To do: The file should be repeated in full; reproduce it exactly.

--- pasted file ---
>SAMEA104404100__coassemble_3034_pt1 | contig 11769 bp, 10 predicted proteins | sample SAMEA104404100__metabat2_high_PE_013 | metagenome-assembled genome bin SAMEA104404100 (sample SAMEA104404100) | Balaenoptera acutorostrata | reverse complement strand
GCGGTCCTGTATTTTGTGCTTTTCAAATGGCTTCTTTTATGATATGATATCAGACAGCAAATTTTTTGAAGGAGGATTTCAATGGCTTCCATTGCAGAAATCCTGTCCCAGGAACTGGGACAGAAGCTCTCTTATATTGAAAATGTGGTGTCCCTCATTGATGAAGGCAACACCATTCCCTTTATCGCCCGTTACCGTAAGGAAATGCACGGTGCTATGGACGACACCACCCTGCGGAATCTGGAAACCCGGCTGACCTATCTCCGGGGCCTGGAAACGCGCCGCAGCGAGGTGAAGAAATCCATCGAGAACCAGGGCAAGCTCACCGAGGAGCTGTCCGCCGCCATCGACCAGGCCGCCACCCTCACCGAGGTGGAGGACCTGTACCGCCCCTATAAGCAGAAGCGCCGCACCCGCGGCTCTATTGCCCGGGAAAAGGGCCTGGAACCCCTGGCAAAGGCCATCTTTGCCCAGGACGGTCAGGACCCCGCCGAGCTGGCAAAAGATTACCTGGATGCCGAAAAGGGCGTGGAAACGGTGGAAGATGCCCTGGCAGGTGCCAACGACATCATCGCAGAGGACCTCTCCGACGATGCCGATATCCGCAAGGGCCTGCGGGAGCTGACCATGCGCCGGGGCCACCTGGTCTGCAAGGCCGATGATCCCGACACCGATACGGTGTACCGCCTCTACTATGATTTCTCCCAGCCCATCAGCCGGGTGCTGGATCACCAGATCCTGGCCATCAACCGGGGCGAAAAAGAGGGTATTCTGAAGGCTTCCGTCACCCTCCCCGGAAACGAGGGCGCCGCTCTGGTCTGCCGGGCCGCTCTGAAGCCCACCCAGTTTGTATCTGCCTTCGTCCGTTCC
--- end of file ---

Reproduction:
>SAMEA104404100__coassemble_3034_pt1 | contig 11769 bp, 10 predicted proteins | sample SAMEA104404100__metabat2_high_PE_013 | metagenome-assembled genome bin SAMEA104404100 (sample SAMEA104404100) | Balaenoptera acutorostrata | reverse complement strand
GCGGTCCTGTATTTTGTGCTTTTCAAATGGCTTCTTTTATGATATGATATCAGACAGCAAATTTTTTGAAGGAGGATTTCAATGGCTTCCATTGCAGAAATCCTGTCCCAGGAACTGGGACAGAAGCTCTCTTATATTGAAAATGTGGTGTCCCTCATTGATGAAGGCAACACCATTCCCTTTATCGCCCGTTACCGTAAGGAAATGCACGGTGCTATGGACGACACCACCCTGCGGAATCTGGAAACCCGGCTGACCTATCTCCGGGGCCTGGAAACGCGCCGCAGCGAGGTGAAGAAATCCATCGAGAACCAGGGCAAGCTCACCGAGGAGCTGTCCGCCGCCATCGACCAGGCCGCCACCCTCACCGAGGTGGAGGACCTGTACCGCCCCTATAAGCAGAAGCGCCGCACCCGCGGCTCTATTGCCCGGGAAAAGGGCCTGGAACCCCTGGCAAAGGCCATCTTTGCCCAGGACGGTCAGGACCCCGCCGAGCTGGCAAAAGATTACCTGGATGCCGAAAAGGGCGTGGAAACGGTGGAAGATGCCCTGGCAGGTGCCAACGACATCATCGCAGAGGACCTCTCCGACGATGCCGATATCCGCAAGGGCCTGCGGGAGCTGACCATGCGCCGGGGCCACCTGGTCTGCAAGGCCGATGATCCCGACACCGATACGGTGTACCGCCTCTACTATGATTTCTCCCAGCCCATCAGCCGGGTGCTGGATCACCAGATCCTGGCCATCAACCGGGGCGAAAAAGAGGGTATTCTGAAGGCTTCCGTCACCCTCCCCGGAAACGAGGGCGCCGCTCTGGTCTGCCGGGCCGCTCTGAAGCCCACCCAGTTTGTATCTGCCTTCGTCCGTTCC